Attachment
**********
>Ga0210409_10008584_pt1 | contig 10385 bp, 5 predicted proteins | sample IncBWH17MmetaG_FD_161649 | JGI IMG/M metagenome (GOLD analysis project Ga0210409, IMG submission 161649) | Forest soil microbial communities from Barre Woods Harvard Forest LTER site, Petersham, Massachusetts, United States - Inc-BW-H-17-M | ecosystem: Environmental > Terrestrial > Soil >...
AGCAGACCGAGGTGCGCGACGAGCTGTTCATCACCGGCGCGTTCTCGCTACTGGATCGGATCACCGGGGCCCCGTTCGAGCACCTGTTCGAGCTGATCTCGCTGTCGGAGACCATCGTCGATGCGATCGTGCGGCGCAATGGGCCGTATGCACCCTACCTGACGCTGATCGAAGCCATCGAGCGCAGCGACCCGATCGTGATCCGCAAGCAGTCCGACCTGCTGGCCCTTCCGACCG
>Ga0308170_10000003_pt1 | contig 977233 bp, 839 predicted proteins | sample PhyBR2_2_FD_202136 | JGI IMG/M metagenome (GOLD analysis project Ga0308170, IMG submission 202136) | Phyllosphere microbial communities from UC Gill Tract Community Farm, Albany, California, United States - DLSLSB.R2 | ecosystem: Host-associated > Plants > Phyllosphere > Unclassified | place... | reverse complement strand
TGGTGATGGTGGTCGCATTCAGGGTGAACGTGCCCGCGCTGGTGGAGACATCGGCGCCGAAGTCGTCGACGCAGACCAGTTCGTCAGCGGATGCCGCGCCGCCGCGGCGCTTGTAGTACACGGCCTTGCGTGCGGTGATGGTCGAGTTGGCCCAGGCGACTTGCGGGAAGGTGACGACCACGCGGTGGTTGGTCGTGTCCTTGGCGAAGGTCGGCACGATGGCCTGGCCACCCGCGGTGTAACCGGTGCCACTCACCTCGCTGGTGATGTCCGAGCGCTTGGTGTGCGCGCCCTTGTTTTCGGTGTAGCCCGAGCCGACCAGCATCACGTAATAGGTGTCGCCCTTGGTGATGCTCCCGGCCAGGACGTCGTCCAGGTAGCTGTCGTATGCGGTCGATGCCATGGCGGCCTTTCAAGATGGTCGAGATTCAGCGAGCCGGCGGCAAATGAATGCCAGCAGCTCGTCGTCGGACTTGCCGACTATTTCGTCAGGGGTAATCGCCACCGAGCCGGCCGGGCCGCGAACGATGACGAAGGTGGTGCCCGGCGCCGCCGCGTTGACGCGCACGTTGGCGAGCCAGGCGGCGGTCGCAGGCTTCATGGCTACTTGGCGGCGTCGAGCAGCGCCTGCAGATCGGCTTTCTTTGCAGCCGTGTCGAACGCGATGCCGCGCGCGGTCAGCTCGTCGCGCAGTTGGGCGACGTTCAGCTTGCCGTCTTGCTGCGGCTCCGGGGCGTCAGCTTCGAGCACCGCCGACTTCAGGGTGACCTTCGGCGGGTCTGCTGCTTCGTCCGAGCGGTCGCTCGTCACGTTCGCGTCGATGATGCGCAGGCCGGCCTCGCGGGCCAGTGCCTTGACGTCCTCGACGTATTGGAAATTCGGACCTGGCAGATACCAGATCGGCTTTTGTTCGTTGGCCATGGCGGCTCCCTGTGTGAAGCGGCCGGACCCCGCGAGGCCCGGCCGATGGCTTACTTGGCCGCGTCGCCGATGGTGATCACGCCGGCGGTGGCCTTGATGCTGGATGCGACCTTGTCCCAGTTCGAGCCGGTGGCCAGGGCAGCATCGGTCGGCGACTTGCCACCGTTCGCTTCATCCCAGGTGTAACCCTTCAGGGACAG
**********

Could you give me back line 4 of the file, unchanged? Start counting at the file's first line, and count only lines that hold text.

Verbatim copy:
TGGTGATGGTGGTCGCATTCAGGGTGAACGTGCCCGCGCTGGTGGAGACATCGGCGCCGAAGTCGTCGACGCAGACCAGTTCGTCAGCGGATGCCGCGCCGCCGCGGCGCTTGTAGTACACGGCCTTGCGTGCGGTGATGGTCGAGTTGGCCCAGGCGACTTGCGGGAAGGTGACGACCACGCGGTGGTTGGTCGTGTCCTTGGCGAAGGTCGGCACGATGGCCTGGCCACCCGCGGTGTAACCGGTGCCACTCACCTCGCTGGTGATGTCCGAGCGCTTGGTGTGCGCGCCCTTGTTTTCGGTGTAGCCCGAGCCGACCAGCATCACGTAATAGGTGTCGCCCTTGGTGATGCTCCCGGCCAGGACGTCGTCCAGGTAGCTGTCGTATGCGGTCGATGCCATGGCGGCCTTTCAAGATGGTCGAGATTCAGCGAGCCGGCGGCAAATGAATGCCAGCAGCTCGTCGTCGGACTTGCCGACTATTTCGTCAGGGGTAATCGCCACCGAGCCGGCCGGGCCGCGAACGATGACGAAGGTGGTGCCCGGCGCCGCCGCGTTGACGCGCACGTTGGCGAGCCAGGCGGCGGTCGCAGGCTTCATGGCTACTTGGCGGCGTCGAGCAGCGCCTGCAGATCGGCTTTCTTTGCAGCCGTGTCGAACGCGATGCCGCGCGCGGTCAGCTCGTCGCGCAGTTGGGCGACGTTCAGCTTGCCGTCTTGCTGCGGCTCCGGGGCGTCAGCTTCGAGCACCGCCGACTTCAGGGTGACCTTCGGCGGGTCTGCTGCTTCGTCCGAGCGGTCGCTCGTCACGTTCGCGTCGATGATGCGCAGGCCGGCCTCGCGGGCCAGTGCCTTGACGTCCTCGACGTATTGGAAATTCGGACCTGGCAGATACCAGATCGGCTTTTGTTCGTTGGCCATGGCGGCTCCCTGTGTGAAGCGGCCGGACCCCGCGAGGCCCGGCCGATGGCTTACTTGGCCGCGTCGCCGATGGTGATCACGCCGGCGGTGGCCTTGATGCTGGATGCGACCTTGTCCCAGTTCGAGCCGGTGGCCAGGGCAGCATCGGTCGGCGACTTGCCACCGTTCGCTTCATCCCAGGTGTAACCCTTCAGGGACAG